The Beatles walked away from a successful practice which generated undying fame and a mountain of riches. Touring was their collective bread and butter and it was a proven formula for securing fame and profit. The band quit touring because they felt that they could not grow as musicians among other reasons. Furthermore, they quit touring because they were intentional in seeking to innovate and infuse a paradigm shift on recording techniques. What followed musically from The Beatles continues to resonate and inspire. Following their halt to touring in addition to seeking individual time away from the band, The Beatles produced the double A-sided single in “Strawberry Fields Forever” and “Penny Lane.” This landmark single was followed by their magnum opus album, Sgt. Pepper’s Lonely Hearts Club Band.

One could argue that this quantum leap in music for The Beatles could not have happened if they continued in the chaos they were mired in circa 1966. The classic single of “Strawberry Fields Forever” b/w “Penny Lane” stand as two of the brightest jewels in The Beatles canon. Both of these songs weave in a tapestry of sound, surrealism and innovation. A new and exciting direction in music had been forged by the courageous move to walk away from touring.

As a principal, I certainly wish I had a song like “Strawberry Fields Forever” in me to perform for our teachers to inspire global change and innovation. Although I am not one-man band, I can certainly reach in that creative direction by holding myself accountable to model change even more. There are plenty of ways of doing that by modeling a classroom activity for teachers or providing real-time access to meaningful professional development. I can even flip a faculty meeting in order to model personalized learning. That type of meeting could even include desks being ditched with an #EdCamp theme.

Most importantly, it is key for any principal to tune into the gift of collaboration. The Beatles harnessed this gift and brought out the best in each other for the love of Music. Tuning into the gifts of others leads to an authentic synergy in the schoolhouse. Coming together for the common good of serving students is necessary in building a positive school culture.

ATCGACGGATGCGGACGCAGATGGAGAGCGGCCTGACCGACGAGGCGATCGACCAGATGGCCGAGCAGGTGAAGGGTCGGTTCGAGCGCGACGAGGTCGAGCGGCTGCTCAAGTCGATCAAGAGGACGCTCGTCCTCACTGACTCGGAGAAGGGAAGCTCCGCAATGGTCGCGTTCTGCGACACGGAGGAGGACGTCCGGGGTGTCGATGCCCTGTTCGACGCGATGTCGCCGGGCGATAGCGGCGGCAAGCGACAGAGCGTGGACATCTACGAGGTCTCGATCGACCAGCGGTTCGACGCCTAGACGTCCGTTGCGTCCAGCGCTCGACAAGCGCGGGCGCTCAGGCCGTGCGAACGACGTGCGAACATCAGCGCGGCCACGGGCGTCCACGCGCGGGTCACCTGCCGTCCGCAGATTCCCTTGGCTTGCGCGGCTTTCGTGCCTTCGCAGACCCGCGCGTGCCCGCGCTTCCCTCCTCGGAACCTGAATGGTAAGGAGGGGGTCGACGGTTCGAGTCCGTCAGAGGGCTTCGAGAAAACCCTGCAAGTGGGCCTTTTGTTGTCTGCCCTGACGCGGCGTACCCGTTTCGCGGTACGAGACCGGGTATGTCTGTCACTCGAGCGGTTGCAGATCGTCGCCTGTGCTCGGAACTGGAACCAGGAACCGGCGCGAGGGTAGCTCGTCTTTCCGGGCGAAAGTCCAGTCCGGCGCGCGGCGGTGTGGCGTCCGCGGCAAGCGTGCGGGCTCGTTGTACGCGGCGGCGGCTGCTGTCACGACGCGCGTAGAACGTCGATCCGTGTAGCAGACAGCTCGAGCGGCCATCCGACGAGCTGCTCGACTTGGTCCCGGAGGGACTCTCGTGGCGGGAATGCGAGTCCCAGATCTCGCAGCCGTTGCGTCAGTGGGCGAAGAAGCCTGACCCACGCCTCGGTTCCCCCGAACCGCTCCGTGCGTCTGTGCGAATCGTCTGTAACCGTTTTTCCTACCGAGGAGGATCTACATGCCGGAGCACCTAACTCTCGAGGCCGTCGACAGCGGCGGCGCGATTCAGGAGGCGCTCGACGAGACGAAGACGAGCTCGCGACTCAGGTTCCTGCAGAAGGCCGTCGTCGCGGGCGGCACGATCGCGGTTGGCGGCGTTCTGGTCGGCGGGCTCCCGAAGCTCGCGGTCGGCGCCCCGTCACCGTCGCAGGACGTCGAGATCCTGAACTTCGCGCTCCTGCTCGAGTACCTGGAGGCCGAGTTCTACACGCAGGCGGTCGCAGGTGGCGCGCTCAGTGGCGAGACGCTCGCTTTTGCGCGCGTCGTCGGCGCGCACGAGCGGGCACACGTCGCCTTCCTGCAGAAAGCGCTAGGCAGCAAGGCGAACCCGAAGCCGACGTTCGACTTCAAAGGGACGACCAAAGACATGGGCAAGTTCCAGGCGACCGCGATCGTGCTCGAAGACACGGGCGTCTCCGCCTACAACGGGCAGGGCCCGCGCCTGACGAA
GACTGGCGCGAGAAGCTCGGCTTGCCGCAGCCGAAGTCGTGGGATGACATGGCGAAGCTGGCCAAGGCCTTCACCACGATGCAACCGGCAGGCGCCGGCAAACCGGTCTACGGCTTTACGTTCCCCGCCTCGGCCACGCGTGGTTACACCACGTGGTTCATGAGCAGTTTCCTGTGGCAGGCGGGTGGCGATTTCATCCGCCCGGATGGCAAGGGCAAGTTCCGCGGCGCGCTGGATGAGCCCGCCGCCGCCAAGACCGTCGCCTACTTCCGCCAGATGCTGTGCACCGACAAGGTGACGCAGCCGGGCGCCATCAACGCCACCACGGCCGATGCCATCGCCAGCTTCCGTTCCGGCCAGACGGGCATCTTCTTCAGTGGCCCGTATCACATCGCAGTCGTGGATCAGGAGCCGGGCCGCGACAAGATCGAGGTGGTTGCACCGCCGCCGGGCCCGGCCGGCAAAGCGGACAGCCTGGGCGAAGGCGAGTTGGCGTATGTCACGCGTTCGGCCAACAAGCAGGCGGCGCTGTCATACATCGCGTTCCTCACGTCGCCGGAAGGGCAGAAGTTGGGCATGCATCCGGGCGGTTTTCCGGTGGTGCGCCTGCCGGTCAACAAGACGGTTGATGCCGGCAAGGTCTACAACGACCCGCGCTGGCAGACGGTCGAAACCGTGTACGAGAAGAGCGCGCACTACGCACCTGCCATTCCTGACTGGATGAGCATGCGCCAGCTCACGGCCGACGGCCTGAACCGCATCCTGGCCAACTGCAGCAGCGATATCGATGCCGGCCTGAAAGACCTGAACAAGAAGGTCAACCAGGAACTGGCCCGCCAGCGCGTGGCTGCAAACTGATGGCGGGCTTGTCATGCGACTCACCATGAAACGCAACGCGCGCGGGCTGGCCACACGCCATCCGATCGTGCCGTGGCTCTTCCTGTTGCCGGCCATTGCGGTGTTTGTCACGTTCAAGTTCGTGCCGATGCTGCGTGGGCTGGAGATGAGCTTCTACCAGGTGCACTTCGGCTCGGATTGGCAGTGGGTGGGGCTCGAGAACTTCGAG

There are many paths we must take to model this change for meaningful action in service and support of our kids in the schoolhouse. A catalyst for change sometimes stares right back at you squarely in the face.

Walking away from formulas in education requires courage and vision. Walking towards a new path requires support, modeling and encouragement. Our schools deserve the bold, creative leadership in service and support of kids.

The Beatles leave with us a powerful lesson in having the courage to walk away from a successful pattern for the need to innovate. This crossroads will be explored in the next radio episode of “The Pepper Mindset” with co-host Lanea Stagg of Recipe Records. We welcome Jude Southerland Kessler, author the John Lennon Series, and Terri Whitney, author of Any Rhyme at All.  Radio broadcast details are found at http://www.blogtalkradio.com/recipe-records-cookbook/2017/05/17/thepeppermindset–part-3.

 

Visible Listening: #ThePepperMindset in Action

Every band has a template for the creative process. These are the pivotal steps taken to either remain inside or outside the proverbial box. Recording a song for a band can take on many approaches and the path is not always the same. For The Beatles, there was one step they often took along the way in their studio recording creation. It involved auditioning a new song in the studio to George Martin, their producer and sounding board.